Did I inspire you? Get a group together and start your own healthy tradition! It can be as simple as swapping tea for coffee in the afternoons or taking a 10-minute mid-day walk.

15. Stare Out the Window

Science says that just looking at a tree can reduce stress and make you feel better overall. This is probably the easiest health tip I’ve given you all day. (Unless you live in a city, then maybe try purchasing a plant?)

16. Replace That Second (or Third, or Fourth) Cup of Coffee

Rather than shoving more caffeine into your body, try replacing an afternoon coffee with de-caffeinated tea or sugar-free gum.

17. Turn the Music Down

Loud music is harsh on the eardrums, so if you’re constantly blasting it through your headphones, turn the volume down a notch. And this way, you’ll be able to hear if your boss is calling for you.

18. Give Your Hands a Break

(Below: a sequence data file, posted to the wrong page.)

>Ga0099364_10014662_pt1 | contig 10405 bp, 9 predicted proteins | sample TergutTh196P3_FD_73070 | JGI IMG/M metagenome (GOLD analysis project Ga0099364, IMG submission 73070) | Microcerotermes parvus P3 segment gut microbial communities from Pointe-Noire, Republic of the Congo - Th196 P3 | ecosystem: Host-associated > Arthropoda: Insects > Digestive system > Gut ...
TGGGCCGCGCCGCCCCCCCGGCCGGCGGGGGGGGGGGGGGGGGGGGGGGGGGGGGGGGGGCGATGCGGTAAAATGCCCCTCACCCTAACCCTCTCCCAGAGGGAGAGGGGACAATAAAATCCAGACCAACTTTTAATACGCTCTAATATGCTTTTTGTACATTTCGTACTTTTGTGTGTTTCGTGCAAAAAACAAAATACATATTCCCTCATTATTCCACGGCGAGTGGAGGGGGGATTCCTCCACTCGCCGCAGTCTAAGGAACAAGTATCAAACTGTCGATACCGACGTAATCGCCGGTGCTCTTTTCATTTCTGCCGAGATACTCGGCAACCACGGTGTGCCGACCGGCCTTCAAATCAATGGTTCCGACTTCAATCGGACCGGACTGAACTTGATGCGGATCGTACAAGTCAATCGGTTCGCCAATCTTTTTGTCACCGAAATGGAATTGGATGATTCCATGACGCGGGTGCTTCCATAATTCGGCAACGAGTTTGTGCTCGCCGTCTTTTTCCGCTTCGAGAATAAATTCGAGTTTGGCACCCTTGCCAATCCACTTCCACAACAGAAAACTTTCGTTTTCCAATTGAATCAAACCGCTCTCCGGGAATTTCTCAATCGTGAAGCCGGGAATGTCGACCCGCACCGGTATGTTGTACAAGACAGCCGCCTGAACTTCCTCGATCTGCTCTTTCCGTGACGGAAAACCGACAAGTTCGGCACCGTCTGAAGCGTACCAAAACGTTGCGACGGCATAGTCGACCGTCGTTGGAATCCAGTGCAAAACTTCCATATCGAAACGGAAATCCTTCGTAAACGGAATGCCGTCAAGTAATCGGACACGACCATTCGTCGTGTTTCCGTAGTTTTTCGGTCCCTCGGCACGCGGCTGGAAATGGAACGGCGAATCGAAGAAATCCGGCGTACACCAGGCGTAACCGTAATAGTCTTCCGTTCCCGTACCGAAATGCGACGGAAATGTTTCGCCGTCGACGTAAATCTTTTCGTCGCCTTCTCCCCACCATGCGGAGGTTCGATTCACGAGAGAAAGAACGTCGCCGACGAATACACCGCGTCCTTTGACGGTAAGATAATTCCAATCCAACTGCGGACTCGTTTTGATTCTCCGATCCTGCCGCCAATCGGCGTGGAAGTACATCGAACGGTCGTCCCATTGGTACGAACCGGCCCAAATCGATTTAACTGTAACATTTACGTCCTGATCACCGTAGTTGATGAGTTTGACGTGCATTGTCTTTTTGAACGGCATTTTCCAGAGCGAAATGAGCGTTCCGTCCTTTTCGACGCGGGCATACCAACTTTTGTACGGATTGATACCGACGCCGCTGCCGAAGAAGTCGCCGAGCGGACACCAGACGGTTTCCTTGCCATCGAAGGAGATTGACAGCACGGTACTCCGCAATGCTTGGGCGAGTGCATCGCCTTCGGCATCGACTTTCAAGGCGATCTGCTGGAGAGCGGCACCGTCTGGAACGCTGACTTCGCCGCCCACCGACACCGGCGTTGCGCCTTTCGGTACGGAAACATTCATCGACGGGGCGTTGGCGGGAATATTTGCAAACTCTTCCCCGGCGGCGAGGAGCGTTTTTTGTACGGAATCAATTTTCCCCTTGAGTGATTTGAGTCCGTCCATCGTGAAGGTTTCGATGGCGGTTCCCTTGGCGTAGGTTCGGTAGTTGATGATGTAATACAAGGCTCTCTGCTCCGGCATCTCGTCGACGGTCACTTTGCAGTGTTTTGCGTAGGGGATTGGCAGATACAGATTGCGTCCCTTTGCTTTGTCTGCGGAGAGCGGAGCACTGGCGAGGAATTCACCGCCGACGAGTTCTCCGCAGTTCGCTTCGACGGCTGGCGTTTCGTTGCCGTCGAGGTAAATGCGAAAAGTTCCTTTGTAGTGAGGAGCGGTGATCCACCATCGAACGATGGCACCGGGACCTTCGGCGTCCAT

They’re doing the legwork all day (unlike your legs), so give them a rest by stretching them out or taking a second to relax them in your lap. You don’t want to get carpel tunnel, do you?

19. Breathe

Cheesy, I know, but if you just take one minute (or more!) of your time a day to stop, look away from your work, and just breathe, you’ll feel a heck of a lot better. If you’re feelingreally ambitious, you might even practice mindfulness or meditation.

My final tip for you: Everything in moderation. Healthy habits are about balancing work and pleasure, cookies and vegetables, sitting and standing. You don’t have to stop having fun or enjoying a beer with co-workers, but be mindful of how much and how often you choose one thing over another possibly better option.

Did I miss anything? Got any secrets to smart office living? Tweet me!

Photo of woman smiling courtesy of Caiaimage/Sam Edwards/Getty Images.

Three Nifty Tricks To Solving Problems

Have you ever felt stuck in dealing with a problem? You know you have to solve an issue, but it’s hard to see a clear path to positive results. What do you do when you’re stuck?